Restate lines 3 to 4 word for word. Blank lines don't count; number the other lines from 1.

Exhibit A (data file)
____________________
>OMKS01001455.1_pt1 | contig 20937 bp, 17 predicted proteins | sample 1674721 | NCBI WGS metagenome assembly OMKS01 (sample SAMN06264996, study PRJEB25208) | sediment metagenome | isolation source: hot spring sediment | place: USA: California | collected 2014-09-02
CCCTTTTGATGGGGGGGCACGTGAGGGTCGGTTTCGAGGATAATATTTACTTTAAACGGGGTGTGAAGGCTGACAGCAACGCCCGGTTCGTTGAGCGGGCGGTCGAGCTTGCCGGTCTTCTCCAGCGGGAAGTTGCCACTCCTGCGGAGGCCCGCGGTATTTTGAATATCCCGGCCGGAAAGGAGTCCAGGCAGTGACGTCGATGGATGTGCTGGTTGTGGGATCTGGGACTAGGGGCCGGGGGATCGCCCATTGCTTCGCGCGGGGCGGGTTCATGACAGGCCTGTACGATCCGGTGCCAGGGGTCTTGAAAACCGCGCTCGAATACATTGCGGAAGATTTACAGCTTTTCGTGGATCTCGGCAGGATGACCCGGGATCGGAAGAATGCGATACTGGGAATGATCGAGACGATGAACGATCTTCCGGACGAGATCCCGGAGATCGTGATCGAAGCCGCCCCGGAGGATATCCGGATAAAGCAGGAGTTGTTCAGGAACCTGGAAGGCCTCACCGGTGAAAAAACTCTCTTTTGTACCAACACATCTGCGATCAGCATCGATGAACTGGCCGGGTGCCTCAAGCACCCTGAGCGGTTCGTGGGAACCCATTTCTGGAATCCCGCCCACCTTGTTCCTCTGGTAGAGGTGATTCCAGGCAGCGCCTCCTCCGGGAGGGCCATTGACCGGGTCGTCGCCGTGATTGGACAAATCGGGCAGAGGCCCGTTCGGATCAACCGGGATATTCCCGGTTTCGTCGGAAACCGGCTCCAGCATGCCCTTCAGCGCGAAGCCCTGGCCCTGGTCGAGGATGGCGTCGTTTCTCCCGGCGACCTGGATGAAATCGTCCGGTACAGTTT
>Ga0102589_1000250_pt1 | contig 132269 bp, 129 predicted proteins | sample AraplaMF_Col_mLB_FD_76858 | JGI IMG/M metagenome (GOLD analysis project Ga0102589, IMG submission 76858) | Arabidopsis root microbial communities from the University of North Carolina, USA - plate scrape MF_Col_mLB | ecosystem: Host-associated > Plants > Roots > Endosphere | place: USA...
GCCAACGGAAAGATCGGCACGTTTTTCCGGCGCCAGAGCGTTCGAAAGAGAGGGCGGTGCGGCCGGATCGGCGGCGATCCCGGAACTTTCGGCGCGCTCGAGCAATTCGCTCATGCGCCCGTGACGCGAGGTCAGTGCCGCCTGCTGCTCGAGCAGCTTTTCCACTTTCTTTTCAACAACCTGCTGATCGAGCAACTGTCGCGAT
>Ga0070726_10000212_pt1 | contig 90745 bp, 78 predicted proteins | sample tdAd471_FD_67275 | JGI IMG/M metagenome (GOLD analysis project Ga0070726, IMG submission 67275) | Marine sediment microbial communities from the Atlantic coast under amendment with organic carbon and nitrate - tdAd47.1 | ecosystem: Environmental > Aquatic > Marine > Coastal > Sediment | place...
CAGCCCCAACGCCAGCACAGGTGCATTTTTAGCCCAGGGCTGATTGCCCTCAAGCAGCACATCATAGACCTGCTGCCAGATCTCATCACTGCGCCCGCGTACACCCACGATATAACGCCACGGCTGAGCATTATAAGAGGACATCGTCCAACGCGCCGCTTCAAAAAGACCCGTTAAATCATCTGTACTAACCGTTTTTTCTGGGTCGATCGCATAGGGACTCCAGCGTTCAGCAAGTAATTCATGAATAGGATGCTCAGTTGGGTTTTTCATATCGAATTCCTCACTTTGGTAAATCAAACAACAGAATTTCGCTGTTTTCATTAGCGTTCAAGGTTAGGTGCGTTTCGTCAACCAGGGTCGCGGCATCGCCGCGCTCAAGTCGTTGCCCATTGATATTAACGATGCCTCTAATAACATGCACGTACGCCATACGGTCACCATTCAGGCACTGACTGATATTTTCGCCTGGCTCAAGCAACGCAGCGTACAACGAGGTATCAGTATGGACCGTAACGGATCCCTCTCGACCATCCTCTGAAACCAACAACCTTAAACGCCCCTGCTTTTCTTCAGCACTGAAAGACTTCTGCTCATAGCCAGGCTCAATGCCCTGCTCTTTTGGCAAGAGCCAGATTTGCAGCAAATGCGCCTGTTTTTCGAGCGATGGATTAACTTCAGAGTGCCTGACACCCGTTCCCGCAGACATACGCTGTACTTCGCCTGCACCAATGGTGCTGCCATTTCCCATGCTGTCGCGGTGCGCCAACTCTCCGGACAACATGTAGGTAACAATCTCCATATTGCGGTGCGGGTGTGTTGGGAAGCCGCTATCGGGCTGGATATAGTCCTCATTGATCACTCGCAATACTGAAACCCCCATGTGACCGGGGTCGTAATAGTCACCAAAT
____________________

>Ga0102589_1000250_pt1 | contig 132269 bp, 129 predicted proteins | sample AraplaMF_Col_mLB_FD_76858 | JGI IMG/M metagenome (GOLD analysis project Ga0102589, IMG submission 76858) | Arabidopsis root microbial communities from the University of North Carolina, USA - plate scrape MF_Col_mLB | ecosystem: Host-associated > Plants > Roots > Endosphere | place: USA...
GCCAACGGAAAGATCGGCACGTTTTTCCGGCGCCAGAGCGTTCGAAAGAGAGGGCGGTGCGGCCGGATCGGCGGCGATCCCGGAACTTTCGGCGCGCTCGAGCAATTCGCTCATGCGCCCGTGACGCGAGGTCAGTGCCGCCTGCTGCTCGAGCAGCTTTTCCACTTTCTTTTCAACAACCTGCTGATCGAGCAACTGTCGCGAT